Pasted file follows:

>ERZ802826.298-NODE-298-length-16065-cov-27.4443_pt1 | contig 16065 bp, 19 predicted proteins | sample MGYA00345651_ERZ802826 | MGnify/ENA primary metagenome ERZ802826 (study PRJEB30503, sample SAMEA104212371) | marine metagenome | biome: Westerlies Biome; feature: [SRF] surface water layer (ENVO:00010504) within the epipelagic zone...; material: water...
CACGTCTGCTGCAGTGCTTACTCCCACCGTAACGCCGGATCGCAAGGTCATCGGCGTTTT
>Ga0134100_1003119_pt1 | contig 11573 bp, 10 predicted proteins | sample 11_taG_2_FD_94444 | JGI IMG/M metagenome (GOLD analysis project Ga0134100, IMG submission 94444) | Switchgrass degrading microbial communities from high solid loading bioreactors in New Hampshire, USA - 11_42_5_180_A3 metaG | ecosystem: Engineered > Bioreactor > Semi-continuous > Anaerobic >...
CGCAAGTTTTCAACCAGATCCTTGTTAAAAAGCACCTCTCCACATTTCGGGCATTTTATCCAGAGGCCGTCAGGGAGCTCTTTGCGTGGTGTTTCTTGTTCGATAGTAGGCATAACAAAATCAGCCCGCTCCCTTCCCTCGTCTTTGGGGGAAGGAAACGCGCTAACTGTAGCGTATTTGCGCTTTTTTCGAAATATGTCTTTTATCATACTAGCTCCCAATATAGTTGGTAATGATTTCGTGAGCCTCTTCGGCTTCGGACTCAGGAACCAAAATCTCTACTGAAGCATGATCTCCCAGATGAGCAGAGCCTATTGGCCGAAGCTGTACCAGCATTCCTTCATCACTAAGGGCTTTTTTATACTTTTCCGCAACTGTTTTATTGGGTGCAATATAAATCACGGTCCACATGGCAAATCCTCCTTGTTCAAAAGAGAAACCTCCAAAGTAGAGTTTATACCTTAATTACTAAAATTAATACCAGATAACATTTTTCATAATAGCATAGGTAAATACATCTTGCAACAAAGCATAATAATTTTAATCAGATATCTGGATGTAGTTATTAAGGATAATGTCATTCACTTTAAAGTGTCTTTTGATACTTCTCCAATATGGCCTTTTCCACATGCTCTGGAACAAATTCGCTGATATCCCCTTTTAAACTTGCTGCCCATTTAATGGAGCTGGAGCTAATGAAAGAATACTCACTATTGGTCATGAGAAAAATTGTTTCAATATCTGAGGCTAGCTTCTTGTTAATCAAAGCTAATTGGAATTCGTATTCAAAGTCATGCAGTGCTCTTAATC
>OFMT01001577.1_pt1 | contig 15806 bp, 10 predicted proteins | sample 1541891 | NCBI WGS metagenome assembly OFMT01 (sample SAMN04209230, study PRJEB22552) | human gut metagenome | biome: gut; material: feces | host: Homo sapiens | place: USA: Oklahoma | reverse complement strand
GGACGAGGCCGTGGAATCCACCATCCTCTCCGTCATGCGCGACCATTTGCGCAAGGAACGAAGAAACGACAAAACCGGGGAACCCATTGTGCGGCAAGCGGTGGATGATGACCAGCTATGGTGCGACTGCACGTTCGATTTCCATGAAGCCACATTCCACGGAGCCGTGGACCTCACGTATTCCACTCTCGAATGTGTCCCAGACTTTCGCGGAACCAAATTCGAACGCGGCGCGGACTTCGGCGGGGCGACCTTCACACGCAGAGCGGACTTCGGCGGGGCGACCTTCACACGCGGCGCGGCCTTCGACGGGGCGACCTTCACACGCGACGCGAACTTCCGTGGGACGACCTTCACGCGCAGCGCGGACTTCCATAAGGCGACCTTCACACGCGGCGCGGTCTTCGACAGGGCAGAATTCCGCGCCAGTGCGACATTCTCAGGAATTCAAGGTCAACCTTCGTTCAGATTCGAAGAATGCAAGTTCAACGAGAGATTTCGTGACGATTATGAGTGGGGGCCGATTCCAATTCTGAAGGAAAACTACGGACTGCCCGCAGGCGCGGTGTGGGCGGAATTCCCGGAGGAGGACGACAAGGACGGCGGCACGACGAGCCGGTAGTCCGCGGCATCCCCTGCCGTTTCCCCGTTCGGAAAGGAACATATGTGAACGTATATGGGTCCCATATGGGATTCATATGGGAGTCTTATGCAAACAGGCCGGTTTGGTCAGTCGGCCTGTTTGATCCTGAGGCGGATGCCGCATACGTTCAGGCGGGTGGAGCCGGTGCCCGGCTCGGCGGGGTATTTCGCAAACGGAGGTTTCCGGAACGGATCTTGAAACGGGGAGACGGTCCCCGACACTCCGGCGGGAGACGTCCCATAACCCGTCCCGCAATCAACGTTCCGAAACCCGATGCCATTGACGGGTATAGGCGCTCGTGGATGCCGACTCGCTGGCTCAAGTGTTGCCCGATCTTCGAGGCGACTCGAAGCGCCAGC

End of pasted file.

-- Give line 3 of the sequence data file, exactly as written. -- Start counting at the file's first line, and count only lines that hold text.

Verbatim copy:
>Ga0134100_1003119_pt1 | contig 11573 bp, 10 predicted proteins | sample 11_taG_2_FD_94444 | JGI IMG/M metagenome (GOLD analysis project Ga0134100, IMG submission 94444) | Switchgrass degrading microbial communities from high solid loading bioreactors in New Hampshire, USA - 11_42_5_180_A3 metaG | ecosystem: Engineered > Bioreactor > Semi-continuous > Anaerobic >...